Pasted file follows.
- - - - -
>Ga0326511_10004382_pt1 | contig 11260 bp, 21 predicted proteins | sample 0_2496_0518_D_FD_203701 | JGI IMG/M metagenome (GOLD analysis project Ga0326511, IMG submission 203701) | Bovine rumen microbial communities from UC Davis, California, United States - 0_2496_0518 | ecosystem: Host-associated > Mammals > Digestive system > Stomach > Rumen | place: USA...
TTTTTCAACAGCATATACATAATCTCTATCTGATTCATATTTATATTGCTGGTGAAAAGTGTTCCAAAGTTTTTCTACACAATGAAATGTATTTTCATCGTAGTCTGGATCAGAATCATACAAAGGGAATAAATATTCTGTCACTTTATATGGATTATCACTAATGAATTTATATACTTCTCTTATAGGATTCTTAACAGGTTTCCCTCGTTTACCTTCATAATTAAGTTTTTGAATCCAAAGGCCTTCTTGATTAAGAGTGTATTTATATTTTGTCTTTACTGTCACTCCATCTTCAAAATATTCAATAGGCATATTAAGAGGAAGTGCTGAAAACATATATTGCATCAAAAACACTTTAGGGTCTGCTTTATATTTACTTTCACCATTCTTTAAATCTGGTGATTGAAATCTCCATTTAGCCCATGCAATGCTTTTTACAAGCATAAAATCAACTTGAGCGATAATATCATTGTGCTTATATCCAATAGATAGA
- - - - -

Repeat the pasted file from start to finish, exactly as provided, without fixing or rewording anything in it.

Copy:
>Ga0326511_10004382_pt1 | contig 11260 bp, 21 predicted proteins | sample 0_2496_0518_D_FD_203701 | JGI IMG/M metagenome (GOLD analysis project Ga0326511, IMG submission 203701) | Bovine rumen microbial communities from UC Davis, California, United States - 0_2496_0518 | ecosystem: Host-associated > Mammals > Digestive system > Stomach > Rumen | place: USA...
TTTTTCAACAGCATATACATAATCTCTATCTGATTCATATTTATATTGCTGGTGAAAAGTGTTCCAAAGTTTTTCTACACAATGAAATGTATTTTCATCGTAGTCTGGATCAGAATCATACAAAGGGAATAAATATTCTGTCACTTTATATGGATTATCACTAATGAATTTATATACTTCTCTTATAGGATTCTTAACAGGTTTCCCTCGTTTACCTTCATAATTAAGTTTTTGAATCCAAAGGCCTTCTTGATTAAGAGTGTATTTATATTTTGTCTTTACTGTCACTCCATCTTCAAAATATTCAATAGGCATATTAAGAGGAAGTGCTGAAAACATATATTGCATCAAAAACACTTTAGGGTCTGCTTTATATTTACTTTCACCATTCTTTAAATCTGGTGATTGAAATCTCCATTTAGCCCATGCAATGCTTTTTACAAGCATAAAATCAACTTGAGCGATAATATCATTGTGCTTATATCCAATAGATAGA